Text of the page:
Peer review in a small and a big medical journal: case study of the Croatian Medical Journal and the Lancet
Croatian Medical Journal
To compare reviewers recommendations and editorial decisions in The Lancet, a high-impact journal, and Croatian Medical Journal (CMJ), a small general medical journal. Case study of research manuscripts submitted to the CMJ (n=140 manuscripts; 308 review forms) and a sample of similar manuscripts submitted to The Lancet (n=141; 348 review forms) in 1999 and the first half of 2000. Reviewers recommendations and their influence on editorial decisions on manuscripts were analyzed by logistic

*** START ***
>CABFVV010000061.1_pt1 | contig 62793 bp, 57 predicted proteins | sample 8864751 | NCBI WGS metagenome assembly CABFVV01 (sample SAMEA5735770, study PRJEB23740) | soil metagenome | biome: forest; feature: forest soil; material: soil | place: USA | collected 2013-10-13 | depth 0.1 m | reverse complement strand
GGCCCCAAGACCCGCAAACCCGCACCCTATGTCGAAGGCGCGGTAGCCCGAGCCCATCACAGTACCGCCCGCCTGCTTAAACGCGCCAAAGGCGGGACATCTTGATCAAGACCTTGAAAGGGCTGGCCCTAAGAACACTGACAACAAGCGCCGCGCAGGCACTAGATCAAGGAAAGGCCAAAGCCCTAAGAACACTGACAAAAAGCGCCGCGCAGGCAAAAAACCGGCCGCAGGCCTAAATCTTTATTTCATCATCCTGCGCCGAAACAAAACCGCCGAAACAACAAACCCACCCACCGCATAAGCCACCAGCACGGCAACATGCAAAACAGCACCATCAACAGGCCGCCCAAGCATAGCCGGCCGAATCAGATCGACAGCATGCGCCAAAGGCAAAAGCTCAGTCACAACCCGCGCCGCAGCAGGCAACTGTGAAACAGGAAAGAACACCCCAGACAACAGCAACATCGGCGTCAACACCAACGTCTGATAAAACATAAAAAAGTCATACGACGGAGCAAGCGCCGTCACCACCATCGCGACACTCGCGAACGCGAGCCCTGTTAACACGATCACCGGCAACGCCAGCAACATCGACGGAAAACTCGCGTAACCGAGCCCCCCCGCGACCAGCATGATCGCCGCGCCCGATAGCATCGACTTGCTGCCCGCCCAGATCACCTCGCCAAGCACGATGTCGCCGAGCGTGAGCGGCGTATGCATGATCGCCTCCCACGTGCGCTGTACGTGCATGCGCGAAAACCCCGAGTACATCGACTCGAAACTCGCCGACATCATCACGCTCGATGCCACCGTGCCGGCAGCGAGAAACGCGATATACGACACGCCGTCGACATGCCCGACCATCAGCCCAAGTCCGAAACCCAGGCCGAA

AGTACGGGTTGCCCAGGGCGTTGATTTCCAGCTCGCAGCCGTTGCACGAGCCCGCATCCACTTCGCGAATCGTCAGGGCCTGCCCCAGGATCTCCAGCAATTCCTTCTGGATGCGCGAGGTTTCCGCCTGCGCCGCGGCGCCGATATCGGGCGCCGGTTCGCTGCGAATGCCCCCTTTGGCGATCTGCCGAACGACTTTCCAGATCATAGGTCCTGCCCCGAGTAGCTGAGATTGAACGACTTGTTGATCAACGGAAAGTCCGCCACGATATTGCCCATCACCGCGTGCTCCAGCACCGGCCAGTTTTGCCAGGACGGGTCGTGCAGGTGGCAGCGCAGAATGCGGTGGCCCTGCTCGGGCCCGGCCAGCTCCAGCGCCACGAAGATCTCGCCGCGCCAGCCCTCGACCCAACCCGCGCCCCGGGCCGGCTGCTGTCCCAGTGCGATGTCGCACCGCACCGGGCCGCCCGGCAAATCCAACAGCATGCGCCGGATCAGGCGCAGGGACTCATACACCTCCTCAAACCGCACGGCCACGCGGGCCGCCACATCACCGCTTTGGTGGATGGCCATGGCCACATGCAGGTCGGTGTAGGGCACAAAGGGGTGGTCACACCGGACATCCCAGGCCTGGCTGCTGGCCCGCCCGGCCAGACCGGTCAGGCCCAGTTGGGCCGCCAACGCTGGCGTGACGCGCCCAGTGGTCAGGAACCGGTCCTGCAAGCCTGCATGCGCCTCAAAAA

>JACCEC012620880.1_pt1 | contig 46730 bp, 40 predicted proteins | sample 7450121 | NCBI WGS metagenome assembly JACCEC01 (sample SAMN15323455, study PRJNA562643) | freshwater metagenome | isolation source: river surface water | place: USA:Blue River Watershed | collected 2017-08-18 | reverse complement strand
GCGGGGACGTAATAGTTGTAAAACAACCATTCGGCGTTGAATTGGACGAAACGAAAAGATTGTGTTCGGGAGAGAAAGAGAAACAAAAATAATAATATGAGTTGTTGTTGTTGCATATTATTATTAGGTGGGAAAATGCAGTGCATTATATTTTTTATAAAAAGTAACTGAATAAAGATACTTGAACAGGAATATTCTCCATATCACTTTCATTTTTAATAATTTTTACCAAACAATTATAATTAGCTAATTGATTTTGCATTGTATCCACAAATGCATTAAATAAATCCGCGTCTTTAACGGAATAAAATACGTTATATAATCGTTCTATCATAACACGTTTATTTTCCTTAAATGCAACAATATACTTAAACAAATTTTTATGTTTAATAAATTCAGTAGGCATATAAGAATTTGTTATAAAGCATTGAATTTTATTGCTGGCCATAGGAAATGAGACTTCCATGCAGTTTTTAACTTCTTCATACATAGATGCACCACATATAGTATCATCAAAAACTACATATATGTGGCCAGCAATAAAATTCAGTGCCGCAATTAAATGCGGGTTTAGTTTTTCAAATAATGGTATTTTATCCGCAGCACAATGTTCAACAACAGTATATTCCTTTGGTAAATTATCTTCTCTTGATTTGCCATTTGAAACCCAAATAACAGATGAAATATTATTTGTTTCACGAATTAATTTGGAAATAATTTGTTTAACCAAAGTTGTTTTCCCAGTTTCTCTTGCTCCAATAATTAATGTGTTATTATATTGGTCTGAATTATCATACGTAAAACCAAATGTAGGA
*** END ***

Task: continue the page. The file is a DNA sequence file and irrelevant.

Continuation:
... sion. Agreement between reviewers was assessed by the kappa statistic. Although reviewers scores were identical in the two journals (median=3 for both journals, range 0 to 5), Lancet reviewers more often recommended rejection than CMJ reviewers (44% vs 17%; chi-square=52.1, p=0.029), and agreed best on rejection (kappa=0.29 [95% CI=0.04 to 0.53] vs kappa=-0.04 [-0.45 to 0.36] for CMJ). Lancet editors were even stricter than their reviewers and accepted for publication only 53% [95% CI=37 to 68] of manuscripts graded acceptable by the reviewers, compared with 85% [73 to 91] for CMJ editors (chi-square=10.0, p=0.001). For nine questions about manuscript quality in the review form, multiple regression analysis showed significant association between editorial decision and reviewers scores for the suitability of research design (B=0.70, OR=2.01, 95% CI=1.40 to 2.89, p<0.001) and discussion of systematic/random error (B=0.32, OR=1.38 [1.03 to 1.85], p=0.031) for The Lancet, and scores for novelty of information (B=0.56, OR=1.75 [1.35 to 2.27], p<0.001) for the CMJ. Reviewers of big journals, such as The Lancet, are stricter in their recommendations reviewers of a smaller journal, such as the CMJ. The Lancet editors rely on reviewers to identify methodologically superior studies, whereas CMJ editors look for the novelty of information in a manuscript.